Peeter Joot's (OLD) Blog.

Math, physics, perl, and programming obscurity.

Pondering a question on conditional probability.

Posted by peeterjoot on December 27, 2011

[Click here for a PDF of this post with nicer formatting and figures if the post had any (especially if my latex to wordpress script has left FORMULA DOES NOT PARSE errors.)]

A bit of confusion.

In [1] section 1.5 while discussing statistical uncertainty is a mention of conditional probability. Once told that a die only rolls numbers up to four, we have a conditional probability for the die of

\begin{aligned}P(i | i \le 4) = \frac{P[i U(i \le 4)]}{P(i \le 4)}= \frac{\frac{1}{{6}}}{\frac{4}{6}} = \frac{1}{{4}}.\end{aligned} \hspace{\stretch{1}}(1.1)

I was having trouble understanding the numerator in this expression. An initial confusion was, “what is this U”. I came to the conclusion that this is just a typo, and was meant to be set intersection, as in

\begin{aligned}P(i | i \le 4) = \frac{P[i \cap (i \le 4)]}{P(i \le 4)}= \frac{\frac{1}{{6}}}{\frac{4}{6}} = \frac{1}{{4}}.\end{aligned} \hspace{\stretch{1}}(1.2)

The denominator makes sense. I picture a sample space with 6 points as in figure (\ref{fig:conditionalProbStatMechalProbStatMechFig1})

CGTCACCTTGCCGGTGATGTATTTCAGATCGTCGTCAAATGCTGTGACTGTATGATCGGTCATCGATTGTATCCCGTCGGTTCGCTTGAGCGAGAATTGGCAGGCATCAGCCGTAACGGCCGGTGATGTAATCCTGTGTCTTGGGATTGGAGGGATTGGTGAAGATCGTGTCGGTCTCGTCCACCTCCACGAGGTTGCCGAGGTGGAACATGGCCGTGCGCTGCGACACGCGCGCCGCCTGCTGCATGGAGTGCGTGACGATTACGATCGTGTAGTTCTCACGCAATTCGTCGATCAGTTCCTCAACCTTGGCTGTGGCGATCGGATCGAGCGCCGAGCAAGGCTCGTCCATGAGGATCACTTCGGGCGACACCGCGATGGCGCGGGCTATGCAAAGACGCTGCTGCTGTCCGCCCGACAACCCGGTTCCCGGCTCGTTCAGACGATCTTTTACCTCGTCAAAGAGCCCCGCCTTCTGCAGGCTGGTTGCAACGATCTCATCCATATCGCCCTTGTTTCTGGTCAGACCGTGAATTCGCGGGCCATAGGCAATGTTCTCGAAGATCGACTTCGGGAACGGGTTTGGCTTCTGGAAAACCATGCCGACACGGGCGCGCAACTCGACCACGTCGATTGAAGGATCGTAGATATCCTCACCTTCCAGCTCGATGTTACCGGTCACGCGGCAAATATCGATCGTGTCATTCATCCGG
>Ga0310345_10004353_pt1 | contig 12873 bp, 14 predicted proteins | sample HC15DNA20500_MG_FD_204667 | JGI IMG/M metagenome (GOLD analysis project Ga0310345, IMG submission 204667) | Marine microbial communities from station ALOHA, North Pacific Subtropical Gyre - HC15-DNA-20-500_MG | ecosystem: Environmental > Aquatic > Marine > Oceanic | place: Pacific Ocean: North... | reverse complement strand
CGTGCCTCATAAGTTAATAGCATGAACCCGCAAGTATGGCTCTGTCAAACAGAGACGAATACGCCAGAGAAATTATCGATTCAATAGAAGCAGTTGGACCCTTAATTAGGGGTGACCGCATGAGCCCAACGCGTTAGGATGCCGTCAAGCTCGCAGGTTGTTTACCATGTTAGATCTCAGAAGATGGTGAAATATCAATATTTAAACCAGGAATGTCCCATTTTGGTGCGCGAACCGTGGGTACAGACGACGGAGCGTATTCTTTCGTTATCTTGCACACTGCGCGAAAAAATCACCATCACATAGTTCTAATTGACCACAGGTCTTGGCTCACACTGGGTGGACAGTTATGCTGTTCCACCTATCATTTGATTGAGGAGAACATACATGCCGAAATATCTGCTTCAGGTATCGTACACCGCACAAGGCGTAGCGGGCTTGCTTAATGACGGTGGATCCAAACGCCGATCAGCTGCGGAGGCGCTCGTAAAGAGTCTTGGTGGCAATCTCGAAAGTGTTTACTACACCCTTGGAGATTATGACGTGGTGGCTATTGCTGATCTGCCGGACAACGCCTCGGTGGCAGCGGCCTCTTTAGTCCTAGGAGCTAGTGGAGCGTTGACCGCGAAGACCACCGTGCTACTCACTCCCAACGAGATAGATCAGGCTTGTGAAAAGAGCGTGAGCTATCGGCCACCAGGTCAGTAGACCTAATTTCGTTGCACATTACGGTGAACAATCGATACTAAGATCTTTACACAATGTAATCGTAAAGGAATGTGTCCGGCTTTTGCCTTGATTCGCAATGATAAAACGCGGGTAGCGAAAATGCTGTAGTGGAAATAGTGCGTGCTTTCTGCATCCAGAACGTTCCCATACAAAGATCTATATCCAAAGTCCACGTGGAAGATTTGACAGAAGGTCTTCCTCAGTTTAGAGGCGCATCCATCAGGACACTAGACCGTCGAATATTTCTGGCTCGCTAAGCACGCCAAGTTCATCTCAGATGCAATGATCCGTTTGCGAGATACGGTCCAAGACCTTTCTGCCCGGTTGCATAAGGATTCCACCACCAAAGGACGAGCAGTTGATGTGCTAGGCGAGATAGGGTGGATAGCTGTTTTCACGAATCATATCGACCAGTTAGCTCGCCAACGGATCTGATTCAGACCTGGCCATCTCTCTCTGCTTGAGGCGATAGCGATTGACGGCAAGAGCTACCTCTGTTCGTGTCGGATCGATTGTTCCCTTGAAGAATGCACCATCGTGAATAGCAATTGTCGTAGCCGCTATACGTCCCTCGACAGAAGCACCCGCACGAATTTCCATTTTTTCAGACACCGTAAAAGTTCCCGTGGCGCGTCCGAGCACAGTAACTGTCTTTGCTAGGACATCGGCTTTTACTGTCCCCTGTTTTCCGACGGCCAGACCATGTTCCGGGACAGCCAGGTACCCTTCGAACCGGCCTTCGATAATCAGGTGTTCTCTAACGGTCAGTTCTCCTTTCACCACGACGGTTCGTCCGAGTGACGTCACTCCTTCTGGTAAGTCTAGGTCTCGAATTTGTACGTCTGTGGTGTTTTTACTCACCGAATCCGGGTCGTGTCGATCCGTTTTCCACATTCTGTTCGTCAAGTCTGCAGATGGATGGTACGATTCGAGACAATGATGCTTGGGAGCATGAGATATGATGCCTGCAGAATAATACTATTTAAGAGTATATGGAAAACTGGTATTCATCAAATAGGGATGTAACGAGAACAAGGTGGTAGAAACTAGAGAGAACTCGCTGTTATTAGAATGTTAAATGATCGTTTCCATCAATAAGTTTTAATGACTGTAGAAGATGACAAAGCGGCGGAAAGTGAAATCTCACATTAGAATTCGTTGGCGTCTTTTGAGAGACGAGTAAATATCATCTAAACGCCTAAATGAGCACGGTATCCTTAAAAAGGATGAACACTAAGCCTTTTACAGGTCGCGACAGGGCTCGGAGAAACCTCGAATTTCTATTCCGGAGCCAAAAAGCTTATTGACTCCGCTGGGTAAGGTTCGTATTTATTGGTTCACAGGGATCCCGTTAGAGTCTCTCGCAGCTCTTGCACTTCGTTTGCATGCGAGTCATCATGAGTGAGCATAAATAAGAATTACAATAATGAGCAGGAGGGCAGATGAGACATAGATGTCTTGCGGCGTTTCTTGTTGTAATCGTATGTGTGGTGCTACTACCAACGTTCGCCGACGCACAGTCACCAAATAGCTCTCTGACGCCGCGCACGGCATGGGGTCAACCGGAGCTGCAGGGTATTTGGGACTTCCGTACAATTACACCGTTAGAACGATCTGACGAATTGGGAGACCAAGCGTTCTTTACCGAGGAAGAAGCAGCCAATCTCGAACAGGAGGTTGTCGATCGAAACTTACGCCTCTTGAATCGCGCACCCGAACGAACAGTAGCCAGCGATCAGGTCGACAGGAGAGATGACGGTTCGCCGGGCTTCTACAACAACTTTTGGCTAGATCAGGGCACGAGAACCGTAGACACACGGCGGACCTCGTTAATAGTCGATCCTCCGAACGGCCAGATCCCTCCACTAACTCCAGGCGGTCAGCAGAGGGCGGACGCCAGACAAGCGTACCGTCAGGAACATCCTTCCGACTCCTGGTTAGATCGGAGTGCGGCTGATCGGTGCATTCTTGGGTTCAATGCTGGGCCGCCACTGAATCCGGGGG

Sample space for a die.

The points 1,2,3,4 represent the i \le 4 subspace, as in figure (\ref{fig:conditionalProbStatMechalProbStatMechFig2})




So we have a 4/6 probability for that compound event.

I found it easy to get mixed up considering the numerator. I was envisioning, as in figure (\ref{fig:conditionalProbStatMech:conditionalProbStatMechFig3})

a set of six intersecting with the set of points 1,2,3,4, which is just that set of four. To clear up the confusion, imagine instead that we are asking about the probability of finding the i = 2 face in the dice roll, given the fact that the die only rolls i = 1, 2, 3, 4. Our intersection sample space for that event is then shown in figure

The intersection is just the single point, so we have a 1/6 probability for that compound event. The final result makes sense, since if we are looking for the probability for any of the i = 1, 2, 3, 4 events given that the die will only roll one of these values, we should have a value of 1/4 as found through the compound probability formula.


[1] E.A. Jackson. Equilibrium statistical mechanics. Dover Pubns, 2000.


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